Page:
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Francisco Cordero

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  • Cowtipper
    replied
    He recently retired, officially. Did he do enough to earn a vote for the Hall of Fame?

    Leave a comment:


  • Cowtipper
    replied
    I had Cordero right on the outermost periphery of my Hall of Fame 'maybe' list--everything had to go right for the guy for the rest of his career for him to develop of a Hall of Fame case. He had already compiled his way to 300+ saves and looked like he was on pace for more...

    ...but then, this year happened. The Astros released him the other day, a move that could end his career. He's 37 and it will be hard for him to find another job.

    Leave a comment:


  • Cowtipper
    replied
    Originally posted by PVNICK View Post
    What's with you and the relievers, in general I mean? There's a pretty good argument that if you aren't Mariano, or presumably Hoffman, don't even bother when it comes to one inning closers. I can't say I disagree. As for Cordero: Lee Smith and Billy Wagner, to name two, are miles above him. But this is a discussion that has beeen had other times in other threads. Cordero seems to me to be a run of the mill good closer, subjectively I would have him in the middle to the back of that group you listed.
    I dunno, it always seems that relievers are under-appreciated and/or under-discussed.

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  • Freakshow
    replied
    A solid career, probably among the top five or six closers of this century. Always a live arm, it took him until age 27 to gain command and get his career on track. He received little support in the poll for All-Decade Team: 2000s – Relief Pitchers. Only had one year, 2004, where he was of Mariano quality. His only HOF shot is to become a Hoffman-like compiler and get above 500 saves, meaning in his next five years he has to maintain or exceed the quality of the last five. Since he turns 37 next month that's a tall order, but not impossible.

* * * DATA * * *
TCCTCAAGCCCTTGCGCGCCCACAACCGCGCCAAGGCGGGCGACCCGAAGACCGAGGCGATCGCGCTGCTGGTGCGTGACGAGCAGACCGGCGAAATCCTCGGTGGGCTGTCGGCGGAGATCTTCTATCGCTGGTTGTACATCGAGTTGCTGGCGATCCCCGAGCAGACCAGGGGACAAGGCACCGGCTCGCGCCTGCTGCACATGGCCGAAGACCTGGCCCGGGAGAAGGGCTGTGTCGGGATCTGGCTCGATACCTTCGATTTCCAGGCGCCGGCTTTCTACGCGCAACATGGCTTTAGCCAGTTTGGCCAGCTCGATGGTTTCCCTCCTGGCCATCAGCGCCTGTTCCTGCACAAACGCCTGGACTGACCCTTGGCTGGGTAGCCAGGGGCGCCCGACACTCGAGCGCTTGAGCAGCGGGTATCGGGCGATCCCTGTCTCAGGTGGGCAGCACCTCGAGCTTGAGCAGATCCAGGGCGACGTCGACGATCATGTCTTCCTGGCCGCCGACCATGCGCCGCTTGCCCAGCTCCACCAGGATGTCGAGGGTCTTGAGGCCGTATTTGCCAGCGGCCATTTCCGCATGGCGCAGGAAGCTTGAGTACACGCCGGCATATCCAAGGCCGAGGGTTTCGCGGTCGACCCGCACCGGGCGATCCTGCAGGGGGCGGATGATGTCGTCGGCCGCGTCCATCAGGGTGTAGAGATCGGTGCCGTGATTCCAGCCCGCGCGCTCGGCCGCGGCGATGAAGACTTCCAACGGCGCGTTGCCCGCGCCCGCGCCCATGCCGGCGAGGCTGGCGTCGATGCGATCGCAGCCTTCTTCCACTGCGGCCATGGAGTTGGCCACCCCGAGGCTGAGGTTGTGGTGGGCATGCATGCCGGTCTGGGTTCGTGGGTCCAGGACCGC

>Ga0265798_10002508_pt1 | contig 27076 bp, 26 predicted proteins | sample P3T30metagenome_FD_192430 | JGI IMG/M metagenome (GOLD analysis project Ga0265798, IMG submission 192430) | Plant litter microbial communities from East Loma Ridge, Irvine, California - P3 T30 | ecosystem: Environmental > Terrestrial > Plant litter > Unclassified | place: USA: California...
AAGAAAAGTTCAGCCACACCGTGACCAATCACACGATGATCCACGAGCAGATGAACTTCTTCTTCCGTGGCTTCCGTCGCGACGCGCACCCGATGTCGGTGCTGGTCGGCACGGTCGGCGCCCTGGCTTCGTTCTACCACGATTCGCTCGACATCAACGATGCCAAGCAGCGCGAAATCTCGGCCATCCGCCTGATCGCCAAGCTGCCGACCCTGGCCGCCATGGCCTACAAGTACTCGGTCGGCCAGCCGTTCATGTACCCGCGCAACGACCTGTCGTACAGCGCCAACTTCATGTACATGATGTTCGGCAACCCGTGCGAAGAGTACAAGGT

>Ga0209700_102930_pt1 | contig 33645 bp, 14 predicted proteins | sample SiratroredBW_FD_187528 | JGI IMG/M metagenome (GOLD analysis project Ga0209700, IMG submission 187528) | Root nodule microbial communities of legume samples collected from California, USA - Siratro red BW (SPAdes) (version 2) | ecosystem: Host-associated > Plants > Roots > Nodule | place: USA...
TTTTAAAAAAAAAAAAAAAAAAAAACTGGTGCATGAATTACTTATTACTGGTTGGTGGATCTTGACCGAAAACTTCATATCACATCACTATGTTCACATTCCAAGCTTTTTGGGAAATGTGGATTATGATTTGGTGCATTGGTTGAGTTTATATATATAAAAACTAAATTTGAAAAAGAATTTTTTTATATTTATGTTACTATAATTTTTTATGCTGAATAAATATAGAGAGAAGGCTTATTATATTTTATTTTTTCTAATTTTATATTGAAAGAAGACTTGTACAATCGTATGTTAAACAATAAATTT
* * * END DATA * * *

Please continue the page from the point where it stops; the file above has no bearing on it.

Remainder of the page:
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  • ol' aches and pains
    replied
    I knew Cordero was a pitcher, and I was pretty sure he was a reliever, but I had to look him up on baseball reference, I couldn't have told you what team he was on. So that would be a no.

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  • PVNICK
    replied
    What's with you and the relievers, in general I mean? There's a pretty good argument that if you aren't Mariano, or presumably Hoffman, don't even bother when it comes to one inning closers. I can't say I disagree. As for Cordero: Lee Smith and Billy Wagner, to name two, are miles above him. But this is a discussion that has beeen had other times in other threads. Cordero seems to me to be a run of the mill good closer, subjectively I would have him in the middle to the back of that group you listed.

    Leave a comment:


  • Cowtipper
    started a poll Francisco Cordero

    Francisco Cordero

    12
    Yes
    0.00%
    0
    No
    83.33%
    10
    Maybe
    8.33%
    1
    Not a Hall of Famer, but he has Hall of Fame potential
    8.33%
    1
    Not a Hall of Famer, but he had Hall of Fame potential at one point
    0.00%
    0
    Francisco Cordero has pitched in the big leagues since 1999. In his 13-year career, he had appeared in 753 games, earned 327 saves, finished 557 games, posted an ERA of 3.17 and an ERA+ of 145.

    Currently, he is second among active pitchers in saves and games finished and fifth in games pitched. He is 12th, 20th and 59th all-time in those categories, respectively. He has saved over 30 games seven times and over 40 games three times. Four times has he appeared in over 70 games and five times he has finished over 60 games. He has been an All-Star three times and in 2004, he received MVP votes.

    Statistically, he is similar to Jeff Montgomery, Armando Benitez, Robb Nen, Troy Percival, John Wetteland, Rod Beck, Randy Myers, Tom Henke, Jason Isringhausen and Todd Worrell. He is #505 on the Fan EloRater, ahead of Bryn Smith, Al Brazle and Bob Buhl, but behind Matt Morris, Larry Cheney and Stan Bahnsen.

    Here are some career projections, using Bill James' Favorite Toy:

    55-60 W-L
    964 G
    741 GF
    444 SV
    993 IP
    869 H
    380 R
    341 ER
    449 BB
    932 K
    3.09 ERA

    What do you think about Francisco Cordero? When all is said and done, should he be a Hall of Famer? Does he have Hall of Fame potential?

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